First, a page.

The bricks that saved a village


The Development Bank of Namibia Good Business Award runner-up NamClay Bricks and Pavers is reviving Uis. In 1985, following unsuccessful manipulation of the global price of tin ore, the price of tin began a steep fall. The impact was felt as far afield as Namibia. In November 1990 the struggling Uis tin mine shut down operations. The closure had a disastrous impact on the village, with widespread unemployment and poverty. However, hope was on the horizon.

An enterprising father and son team saw a future in the form of the mine slimes dam of the Uis tin mine. Part of the process to extract ore from rock entails washing pulverised stone, from which the ore is separated. Once the ore is separated, the remaining material is pumped into what is known as a slimes dam. The father and son team had the foresight that bricks could be made from the clay. They would be harder than many bricks and carry the rich, decorative colour of Namibian clay.

In 2006, the company NamClay Bricks and Pavers was formed, with the goal of selling the bricks to the central coastal towns of Namibia, where they would be well suited to the moist, salty and windy environment.

Employment in the town began to climb, but challenges remained, not least of which were difficult road conditions and slow uptake of the products when the company first opened its doors. However, the bricks began to gain popularity, and can now be seen on many upmarket properties across Namibia.

The persistence of NamClay has paid off, said John Mbango, Development Bank of Namibia Head of Lending. The bank, he said, is aware of the many challenges that the company has faced, and it admires the manner in which the company rose above its challenges, to grow and prosper. The runner-up award that Namclay won, said Mbango, is a testimony to the excellent administration that rises above adversity.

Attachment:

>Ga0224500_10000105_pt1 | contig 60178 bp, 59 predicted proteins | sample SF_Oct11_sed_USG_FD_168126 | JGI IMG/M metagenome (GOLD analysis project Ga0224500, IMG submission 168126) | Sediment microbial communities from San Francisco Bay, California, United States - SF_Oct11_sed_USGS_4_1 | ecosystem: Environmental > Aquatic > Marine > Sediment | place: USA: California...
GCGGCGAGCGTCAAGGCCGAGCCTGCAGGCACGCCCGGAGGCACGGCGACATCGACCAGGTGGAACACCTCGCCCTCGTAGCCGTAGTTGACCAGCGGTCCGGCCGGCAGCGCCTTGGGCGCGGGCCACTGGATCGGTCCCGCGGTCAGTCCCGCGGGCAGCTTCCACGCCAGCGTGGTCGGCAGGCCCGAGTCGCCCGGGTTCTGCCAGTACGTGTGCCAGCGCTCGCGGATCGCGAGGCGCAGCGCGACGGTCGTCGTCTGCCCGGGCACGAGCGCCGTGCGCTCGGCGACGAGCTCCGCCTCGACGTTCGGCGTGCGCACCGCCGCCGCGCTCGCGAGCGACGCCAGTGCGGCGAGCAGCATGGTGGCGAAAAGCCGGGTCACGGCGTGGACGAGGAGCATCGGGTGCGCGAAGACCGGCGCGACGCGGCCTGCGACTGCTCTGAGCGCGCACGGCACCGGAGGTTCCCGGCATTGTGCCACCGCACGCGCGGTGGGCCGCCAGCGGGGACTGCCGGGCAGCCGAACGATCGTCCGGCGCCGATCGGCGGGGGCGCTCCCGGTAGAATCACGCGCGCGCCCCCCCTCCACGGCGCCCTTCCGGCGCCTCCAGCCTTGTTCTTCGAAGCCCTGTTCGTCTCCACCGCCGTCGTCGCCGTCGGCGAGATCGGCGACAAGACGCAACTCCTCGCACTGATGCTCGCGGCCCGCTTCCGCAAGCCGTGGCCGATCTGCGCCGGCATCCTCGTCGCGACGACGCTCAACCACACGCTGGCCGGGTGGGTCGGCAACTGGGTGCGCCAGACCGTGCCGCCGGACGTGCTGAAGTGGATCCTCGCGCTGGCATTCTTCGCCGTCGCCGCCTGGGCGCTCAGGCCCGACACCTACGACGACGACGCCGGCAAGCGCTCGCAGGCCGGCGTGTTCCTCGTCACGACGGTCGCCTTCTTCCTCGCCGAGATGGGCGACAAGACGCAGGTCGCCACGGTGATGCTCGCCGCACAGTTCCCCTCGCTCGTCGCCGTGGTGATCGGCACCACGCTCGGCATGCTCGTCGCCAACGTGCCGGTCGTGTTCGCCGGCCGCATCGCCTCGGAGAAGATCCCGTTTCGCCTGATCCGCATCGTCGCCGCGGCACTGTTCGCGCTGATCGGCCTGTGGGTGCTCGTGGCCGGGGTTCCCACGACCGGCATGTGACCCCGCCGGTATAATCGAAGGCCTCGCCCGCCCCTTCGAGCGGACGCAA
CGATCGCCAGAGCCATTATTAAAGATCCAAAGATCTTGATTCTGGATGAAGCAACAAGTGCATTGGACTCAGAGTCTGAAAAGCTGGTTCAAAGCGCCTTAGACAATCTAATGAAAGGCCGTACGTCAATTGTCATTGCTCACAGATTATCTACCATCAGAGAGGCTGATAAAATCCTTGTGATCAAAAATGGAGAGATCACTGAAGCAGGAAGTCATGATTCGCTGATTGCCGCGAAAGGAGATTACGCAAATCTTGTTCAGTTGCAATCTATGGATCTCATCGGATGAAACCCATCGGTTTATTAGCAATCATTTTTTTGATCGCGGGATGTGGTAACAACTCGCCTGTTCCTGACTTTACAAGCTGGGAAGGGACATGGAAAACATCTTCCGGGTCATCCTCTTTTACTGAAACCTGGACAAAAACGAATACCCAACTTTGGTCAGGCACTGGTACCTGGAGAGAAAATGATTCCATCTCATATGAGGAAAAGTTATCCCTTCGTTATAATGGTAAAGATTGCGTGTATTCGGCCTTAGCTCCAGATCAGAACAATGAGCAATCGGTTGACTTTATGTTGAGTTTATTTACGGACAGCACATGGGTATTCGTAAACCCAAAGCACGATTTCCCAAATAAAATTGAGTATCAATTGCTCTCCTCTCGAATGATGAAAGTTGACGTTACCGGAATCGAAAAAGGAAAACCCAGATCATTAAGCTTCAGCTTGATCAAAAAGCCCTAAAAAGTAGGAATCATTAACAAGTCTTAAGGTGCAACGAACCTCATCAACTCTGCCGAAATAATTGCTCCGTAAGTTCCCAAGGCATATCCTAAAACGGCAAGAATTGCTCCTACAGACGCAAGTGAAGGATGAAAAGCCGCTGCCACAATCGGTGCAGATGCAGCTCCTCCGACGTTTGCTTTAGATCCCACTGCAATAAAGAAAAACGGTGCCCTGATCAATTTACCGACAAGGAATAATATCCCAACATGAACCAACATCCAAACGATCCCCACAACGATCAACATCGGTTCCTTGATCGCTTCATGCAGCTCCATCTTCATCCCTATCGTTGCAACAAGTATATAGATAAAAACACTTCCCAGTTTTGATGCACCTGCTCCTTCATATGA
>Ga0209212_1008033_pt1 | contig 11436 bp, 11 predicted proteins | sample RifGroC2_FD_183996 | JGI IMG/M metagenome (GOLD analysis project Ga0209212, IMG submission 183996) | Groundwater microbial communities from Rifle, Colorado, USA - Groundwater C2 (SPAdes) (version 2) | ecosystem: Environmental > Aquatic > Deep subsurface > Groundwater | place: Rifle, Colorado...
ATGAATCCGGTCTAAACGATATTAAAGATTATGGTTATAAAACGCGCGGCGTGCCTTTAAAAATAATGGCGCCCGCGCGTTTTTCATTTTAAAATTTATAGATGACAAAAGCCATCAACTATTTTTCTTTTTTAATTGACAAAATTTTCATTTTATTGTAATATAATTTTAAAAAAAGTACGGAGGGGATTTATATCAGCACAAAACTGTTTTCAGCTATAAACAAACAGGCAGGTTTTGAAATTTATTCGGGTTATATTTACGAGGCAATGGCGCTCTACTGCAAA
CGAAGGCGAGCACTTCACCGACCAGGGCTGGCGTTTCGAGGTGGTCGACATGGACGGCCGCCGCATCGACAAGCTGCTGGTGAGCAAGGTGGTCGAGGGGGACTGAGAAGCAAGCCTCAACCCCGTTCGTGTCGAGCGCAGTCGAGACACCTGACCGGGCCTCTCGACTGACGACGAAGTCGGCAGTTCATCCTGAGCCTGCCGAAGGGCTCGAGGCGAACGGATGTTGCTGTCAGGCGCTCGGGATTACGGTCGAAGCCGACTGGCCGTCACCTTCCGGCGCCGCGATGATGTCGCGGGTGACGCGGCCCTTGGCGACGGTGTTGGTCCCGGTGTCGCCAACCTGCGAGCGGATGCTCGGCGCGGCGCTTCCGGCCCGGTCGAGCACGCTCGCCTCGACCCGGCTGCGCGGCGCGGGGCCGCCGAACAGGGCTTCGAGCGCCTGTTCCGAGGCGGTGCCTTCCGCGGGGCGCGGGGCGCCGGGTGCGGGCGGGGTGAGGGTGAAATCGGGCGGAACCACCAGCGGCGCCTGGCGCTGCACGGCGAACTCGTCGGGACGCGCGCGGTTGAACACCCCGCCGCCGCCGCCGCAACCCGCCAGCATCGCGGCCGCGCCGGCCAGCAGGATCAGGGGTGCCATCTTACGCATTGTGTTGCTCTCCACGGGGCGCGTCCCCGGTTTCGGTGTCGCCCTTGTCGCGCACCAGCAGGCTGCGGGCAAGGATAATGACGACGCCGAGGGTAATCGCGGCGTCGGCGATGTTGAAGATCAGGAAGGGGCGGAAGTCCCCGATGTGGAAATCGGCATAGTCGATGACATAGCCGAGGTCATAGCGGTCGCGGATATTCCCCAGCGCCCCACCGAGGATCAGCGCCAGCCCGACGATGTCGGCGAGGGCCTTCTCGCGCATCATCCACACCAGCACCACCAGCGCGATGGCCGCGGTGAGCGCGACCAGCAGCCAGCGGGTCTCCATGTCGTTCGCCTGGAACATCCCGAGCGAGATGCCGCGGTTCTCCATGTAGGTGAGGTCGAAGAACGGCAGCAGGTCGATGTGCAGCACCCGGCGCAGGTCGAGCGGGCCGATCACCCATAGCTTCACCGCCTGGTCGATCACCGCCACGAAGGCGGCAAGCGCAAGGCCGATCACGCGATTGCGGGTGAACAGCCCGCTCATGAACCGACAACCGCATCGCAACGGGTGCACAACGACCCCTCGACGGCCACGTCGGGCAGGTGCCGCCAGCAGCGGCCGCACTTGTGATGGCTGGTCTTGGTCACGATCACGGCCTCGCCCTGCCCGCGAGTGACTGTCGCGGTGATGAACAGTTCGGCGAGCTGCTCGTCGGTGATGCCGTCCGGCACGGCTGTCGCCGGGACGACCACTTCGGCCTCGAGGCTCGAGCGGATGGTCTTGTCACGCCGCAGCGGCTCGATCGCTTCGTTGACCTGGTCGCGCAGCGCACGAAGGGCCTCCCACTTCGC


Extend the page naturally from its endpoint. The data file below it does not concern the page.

Mbango said that the company has an exceptional development impact in many ways. He pointed to the fact that the company has enlivened and diversified the village’s economy. Before it opened, the major basis of the town’s economy was tourism services along the route to the Brandberg, and the future of the centre was tenuous. Significant employment has made the community far more sustainable in the long term.

He said that NamClay epitomises excellence in resource use. By using clay from a mine slimes dam the company not only makes use of local materials, but also assists to rehabilitate an area by removing the by-products of mining.
Talking about the products, Mbango pointed out that they are popular and a good substitute for imported bricks and pavers. In addition to the decorative bricks, cobblestones and pavers, the company also manufactures non-face bricks for general purposes.

Mbango said that imported bricks lead to capital outflows. Companies such as NamClay fulfil the need for construction material that arises out of Namibia’s major drive to develop infrastructure and housing, while retaining capital resources in the country. This is capital which will be used to generate incomes and consumer spending that would lead to the establishment of yet more Namibian enterprises.

He says that when construction companies support Namibian-manufactured products it helps grow the economy, which in turn stimulates the construction sector.


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